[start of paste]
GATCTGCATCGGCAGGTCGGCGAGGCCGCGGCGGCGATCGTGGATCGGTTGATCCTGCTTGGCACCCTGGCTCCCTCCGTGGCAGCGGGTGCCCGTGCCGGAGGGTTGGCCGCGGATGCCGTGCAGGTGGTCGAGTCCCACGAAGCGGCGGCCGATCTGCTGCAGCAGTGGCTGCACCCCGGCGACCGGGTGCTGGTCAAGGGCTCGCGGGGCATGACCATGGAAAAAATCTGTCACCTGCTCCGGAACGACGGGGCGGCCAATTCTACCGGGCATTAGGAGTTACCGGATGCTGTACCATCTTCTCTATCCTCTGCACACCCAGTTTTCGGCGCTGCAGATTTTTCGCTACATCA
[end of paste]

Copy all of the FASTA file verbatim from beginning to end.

GATCTGCATCGGCAGGTCGGCGAGGCCGCGGCGGCGATCGTGGATCGGTTGATCCTGCTTGGCACCCTGGCTCCCTCCGTGGCAGCGGGTGCCCGTGCCGGAGGGTTGGCCGCGGATGCCGTGCAGGTGGTCGAGTCCCACGAAGCGGCGGCCGATCTGCTGCAGCAGTGGCTGCACCCCGGCGACCGGGTGCTGGTCAAGGGCTCGCGGGGCATGACCATGGAAAAAATCTGTCACCTGCTCCGGAACGACGGGGCGGCCAATTCTACCGGGCATTAGGAGTTACCGGATGCTGTACCATCTTCTCTATCCTCTGCACACCCAGTTTTCGGCGCTGCAGATTTTTCGCTACATCA